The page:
FORT LEE, N.J. (CBSNewYork) -- Some lawmakers are calling for federal investigations and hearings into the recent price surge of a potentially life-saving allergy medication.
Pharmacies paid around $100 for an EpiPen two-pack in 2009, but the price has since skyrocketed to more than $600 -- a more than 480 percent increase for a medicine that doctors say costs about $2 per dose, CBS News reported.
The rising cost has elected officials, including New Jersey State Sen. Richard Codey (D-Essex), asking why the prices are now so high. He called it "price gouging, plain and simple."
"Many families can't afford this," he told CBS2's Janelle Burrell. "I'm not a math major, but that's a hell of an increase for those families and these youngsters as well."
Codey fired off a letter to U.S. Attorney General Loretta Lynch calling for pharmaceutical company Mylan, the maker of the EpiPen, to be held accountable and requesting government oversight.
New Jersey State Sen. Joseph Vitale (D-Woodbridge) called the price "unconscionable."
"Look, everybody wants to make money," Vitale told WCBS 880's Sean Adams. "But this is at the expense of children and the price itself is just unaffordable and really outrageous. So the Federal Trade Commission, we've asked them, the U.S. Attorney's Office, the Justice Department and others to look at this price gauging and this monopoly issue."
U.S. Rep. Grace Meng (D-NY) said she submitted a letter to the House Committee on Oversight and Government Reform requesting a hearing on the price increase.
"The free market can be a wonderful engine for good in our society, and it has certainly led to the production of countless medical innovations," Meng said in a statement. "We must be vigilant, however, to not cross the line of price-gouging, especially when a product has been around for a generation and is incredibly cheap to produce."
The EpiPen is filled with epinephrine, which works to counter the effects of a severe allergic reaction. EpiPens expire and need to be replaced every year. With no generic alternative and the only competitor going out of the business last year, many parents feel helpless.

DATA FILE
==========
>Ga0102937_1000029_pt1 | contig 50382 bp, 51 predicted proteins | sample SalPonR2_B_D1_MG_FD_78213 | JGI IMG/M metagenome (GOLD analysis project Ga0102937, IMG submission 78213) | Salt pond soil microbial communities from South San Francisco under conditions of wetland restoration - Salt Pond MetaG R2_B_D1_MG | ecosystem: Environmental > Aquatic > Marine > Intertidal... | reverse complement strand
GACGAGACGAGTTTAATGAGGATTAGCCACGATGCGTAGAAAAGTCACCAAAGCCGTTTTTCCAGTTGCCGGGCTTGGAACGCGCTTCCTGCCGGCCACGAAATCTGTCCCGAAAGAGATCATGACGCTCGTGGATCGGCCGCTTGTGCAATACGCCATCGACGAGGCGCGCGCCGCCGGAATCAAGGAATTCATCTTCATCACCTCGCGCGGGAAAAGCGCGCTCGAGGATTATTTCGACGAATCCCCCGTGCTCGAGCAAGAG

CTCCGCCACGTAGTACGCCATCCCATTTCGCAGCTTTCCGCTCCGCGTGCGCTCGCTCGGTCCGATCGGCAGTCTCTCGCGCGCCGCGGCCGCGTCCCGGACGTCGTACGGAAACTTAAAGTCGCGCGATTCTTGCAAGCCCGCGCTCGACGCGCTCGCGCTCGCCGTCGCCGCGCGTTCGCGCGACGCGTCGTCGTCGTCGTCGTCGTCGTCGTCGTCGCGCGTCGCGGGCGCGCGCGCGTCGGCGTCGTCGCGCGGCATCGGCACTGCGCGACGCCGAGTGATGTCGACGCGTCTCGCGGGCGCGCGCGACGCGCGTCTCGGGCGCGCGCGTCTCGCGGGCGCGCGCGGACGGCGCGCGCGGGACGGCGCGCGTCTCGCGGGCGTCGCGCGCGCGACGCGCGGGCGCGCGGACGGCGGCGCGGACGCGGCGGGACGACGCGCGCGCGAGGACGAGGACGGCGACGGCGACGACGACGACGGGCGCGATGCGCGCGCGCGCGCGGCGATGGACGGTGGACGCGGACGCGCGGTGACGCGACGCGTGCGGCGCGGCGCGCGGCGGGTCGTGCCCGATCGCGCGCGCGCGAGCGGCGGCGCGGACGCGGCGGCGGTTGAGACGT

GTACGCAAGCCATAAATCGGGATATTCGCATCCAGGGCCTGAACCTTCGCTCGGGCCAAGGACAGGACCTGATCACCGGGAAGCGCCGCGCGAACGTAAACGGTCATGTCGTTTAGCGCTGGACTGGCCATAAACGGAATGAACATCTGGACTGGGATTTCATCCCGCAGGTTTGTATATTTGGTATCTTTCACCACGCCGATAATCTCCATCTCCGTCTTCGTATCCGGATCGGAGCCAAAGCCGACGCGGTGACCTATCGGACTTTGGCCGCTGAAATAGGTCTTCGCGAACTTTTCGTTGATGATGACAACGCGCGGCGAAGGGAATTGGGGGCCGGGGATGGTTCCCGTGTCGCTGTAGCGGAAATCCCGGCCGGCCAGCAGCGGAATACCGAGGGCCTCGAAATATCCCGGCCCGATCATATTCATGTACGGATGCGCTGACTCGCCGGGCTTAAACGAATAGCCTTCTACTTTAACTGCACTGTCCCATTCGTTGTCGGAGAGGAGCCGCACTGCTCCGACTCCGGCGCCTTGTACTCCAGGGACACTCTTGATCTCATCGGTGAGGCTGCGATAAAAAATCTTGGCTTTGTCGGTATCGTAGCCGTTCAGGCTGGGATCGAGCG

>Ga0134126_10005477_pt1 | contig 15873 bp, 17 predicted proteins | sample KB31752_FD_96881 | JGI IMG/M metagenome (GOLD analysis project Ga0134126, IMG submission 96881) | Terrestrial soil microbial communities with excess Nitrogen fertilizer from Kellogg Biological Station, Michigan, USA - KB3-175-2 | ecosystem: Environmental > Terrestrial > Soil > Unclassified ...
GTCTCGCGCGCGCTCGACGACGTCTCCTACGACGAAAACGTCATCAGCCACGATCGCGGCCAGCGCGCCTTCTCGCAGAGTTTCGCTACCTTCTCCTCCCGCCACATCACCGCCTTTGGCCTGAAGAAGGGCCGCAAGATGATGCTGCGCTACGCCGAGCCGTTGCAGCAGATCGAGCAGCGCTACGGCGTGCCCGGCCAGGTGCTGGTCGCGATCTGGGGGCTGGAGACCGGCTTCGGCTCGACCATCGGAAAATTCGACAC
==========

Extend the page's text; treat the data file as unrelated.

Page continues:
"Epinephrine is not that expensive of a drug, so to increase this for families, I think is shameful," said Ann Bouchard, a mother of four children who all have food allergies.
Emily Youree's 5-year-old daughter, Anna, has severe sesame allergy. She said some families are now taking extreme measures to get the drug that they now can't afford.
"It's not cliche to say it's life or death," she said. "We've heard situations where people are recommending going to Canada or other countries to buy them."
Mylan began increasing the price in 2007 after it took over the product. The company told CBS News the price increase reflects "a significant investment to support the device over the years" adding that they are committed "to find solutions to meet the needs of the patients and families we serve."
The company also said it does offer an assistance program and gives free EpiPens to schools.
Experts say another factor is higher deductibles for insurance plans, meaning some families have to pay more out of pocket.
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